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Japanese Solar Cell on Verge of Reaching Theoretical 29% Efficiency

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As homeowners’ main worry about using solar power is price, the main area that can be worked on for a better solar power industry is efficiency.

Normally, a silicon based solar panel (monocrystalline or polycrystalline) has a theoretical limit of efficiency at 29 percent. Yet, this number was never achieved until Kaneka Corporation, a Japanese chemical manufacturer, came. This company was able to produce solar cells that are 26.3 percent efficient. Also, this solar cell will be commercially available, which is a huge step for the solar power industry.

‘Nature Energy’ magazine published the researchers’ paper that summarized the result. This result has also been recognized by the National Renewable Energy Lab. In the paper, the researchers described a 180.4 cm2 thin film cell. Thus, they coated the layer with silican and an anti-reflective layer to help the cell receive and absorb photons more easily. At the end of the research, the Kaneka researchers came to the conclusion that the efficiency could reach 29 percent with optimization.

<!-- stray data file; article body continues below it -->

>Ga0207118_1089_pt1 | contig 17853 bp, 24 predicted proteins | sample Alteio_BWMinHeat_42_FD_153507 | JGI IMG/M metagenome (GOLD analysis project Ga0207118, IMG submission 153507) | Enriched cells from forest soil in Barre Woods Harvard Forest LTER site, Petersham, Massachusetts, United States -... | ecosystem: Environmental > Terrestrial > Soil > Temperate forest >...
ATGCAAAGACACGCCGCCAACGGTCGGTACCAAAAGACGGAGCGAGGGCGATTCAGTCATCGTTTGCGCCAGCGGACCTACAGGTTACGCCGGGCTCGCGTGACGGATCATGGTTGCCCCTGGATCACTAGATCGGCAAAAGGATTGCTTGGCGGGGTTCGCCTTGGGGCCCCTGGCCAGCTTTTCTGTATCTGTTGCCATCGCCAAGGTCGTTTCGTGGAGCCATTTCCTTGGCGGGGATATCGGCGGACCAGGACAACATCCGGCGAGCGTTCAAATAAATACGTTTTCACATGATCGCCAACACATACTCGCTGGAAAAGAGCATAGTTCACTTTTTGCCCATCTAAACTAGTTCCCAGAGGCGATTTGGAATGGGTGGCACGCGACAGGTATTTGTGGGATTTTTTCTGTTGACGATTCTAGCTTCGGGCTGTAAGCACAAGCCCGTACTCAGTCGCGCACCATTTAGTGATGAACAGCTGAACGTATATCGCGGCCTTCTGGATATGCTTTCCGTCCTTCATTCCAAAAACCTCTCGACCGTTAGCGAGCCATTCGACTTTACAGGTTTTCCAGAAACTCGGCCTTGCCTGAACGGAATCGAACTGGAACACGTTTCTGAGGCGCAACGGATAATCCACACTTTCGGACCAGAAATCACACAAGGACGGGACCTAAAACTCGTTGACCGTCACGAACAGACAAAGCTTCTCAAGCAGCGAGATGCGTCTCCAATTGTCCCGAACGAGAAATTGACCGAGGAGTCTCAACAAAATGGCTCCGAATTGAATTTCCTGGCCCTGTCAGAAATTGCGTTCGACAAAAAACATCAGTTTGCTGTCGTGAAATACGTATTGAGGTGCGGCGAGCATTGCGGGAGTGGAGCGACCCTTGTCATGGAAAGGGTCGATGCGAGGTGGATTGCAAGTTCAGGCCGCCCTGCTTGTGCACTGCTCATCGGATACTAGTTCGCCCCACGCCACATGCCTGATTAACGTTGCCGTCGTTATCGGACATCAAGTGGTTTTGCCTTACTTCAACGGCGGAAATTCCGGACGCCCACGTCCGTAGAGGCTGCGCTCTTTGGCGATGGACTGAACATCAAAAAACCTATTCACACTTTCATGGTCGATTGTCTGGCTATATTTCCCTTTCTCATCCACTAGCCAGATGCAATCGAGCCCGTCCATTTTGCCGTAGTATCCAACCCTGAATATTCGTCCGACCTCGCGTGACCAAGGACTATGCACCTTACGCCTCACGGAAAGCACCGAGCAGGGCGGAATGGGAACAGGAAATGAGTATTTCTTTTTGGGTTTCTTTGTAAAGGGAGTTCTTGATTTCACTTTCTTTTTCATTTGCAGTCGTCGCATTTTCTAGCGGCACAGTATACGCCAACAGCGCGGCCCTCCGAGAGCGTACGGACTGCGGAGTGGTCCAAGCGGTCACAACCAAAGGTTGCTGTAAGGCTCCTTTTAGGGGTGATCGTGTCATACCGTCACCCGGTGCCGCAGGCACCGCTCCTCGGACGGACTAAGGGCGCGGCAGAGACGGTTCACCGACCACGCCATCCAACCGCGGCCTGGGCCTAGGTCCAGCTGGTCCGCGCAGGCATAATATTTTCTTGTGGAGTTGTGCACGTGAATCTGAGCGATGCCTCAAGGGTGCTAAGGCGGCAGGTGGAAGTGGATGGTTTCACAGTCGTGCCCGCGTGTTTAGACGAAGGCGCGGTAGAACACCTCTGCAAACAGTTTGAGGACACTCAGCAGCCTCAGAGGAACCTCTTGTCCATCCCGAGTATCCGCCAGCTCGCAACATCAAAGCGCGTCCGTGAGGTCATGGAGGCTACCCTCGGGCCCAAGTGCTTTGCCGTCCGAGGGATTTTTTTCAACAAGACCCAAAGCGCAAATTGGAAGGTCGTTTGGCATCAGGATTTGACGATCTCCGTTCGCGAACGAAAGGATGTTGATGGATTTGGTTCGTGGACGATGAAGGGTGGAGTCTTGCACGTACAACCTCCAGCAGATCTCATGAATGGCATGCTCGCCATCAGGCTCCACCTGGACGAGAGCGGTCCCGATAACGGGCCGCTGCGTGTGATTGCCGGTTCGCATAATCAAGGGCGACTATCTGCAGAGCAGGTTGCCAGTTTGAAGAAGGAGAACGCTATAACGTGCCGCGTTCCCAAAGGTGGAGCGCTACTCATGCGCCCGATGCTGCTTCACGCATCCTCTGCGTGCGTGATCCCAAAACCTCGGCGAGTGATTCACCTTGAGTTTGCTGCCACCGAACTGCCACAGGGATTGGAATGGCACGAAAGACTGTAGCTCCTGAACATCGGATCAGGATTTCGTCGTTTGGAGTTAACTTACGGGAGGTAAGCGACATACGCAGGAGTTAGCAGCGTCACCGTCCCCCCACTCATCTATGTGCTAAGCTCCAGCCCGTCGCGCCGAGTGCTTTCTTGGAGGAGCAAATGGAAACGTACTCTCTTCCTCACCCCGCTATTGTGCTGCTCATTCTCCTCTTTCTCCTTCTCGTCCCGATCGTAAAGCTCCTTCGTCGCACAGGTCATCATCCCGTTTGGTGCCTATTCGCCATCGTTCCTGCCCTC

Due to resistive loss, optical loss, and extrinsic recombination loss, there has been an overall of  2.7 percent loss in the solar cells. Plasma-enhanced chemical vapor deposition (PECVD) was used while making the solar cell. The PECVD deposits thin films that are in solid state into a gaseous state. This process helps create a high efficiency in solar cells.

Authors still note that although this might be a research, if the cells that are produced can be assembled to be a solar panel, it can be available commercially. Yet, producing a solar panel with the same efficiency still requires a lot of work and more funding as it was funded by Japan’s New Energy and Industrial Technology Development Organization (NEDO).

[via arstechnica]

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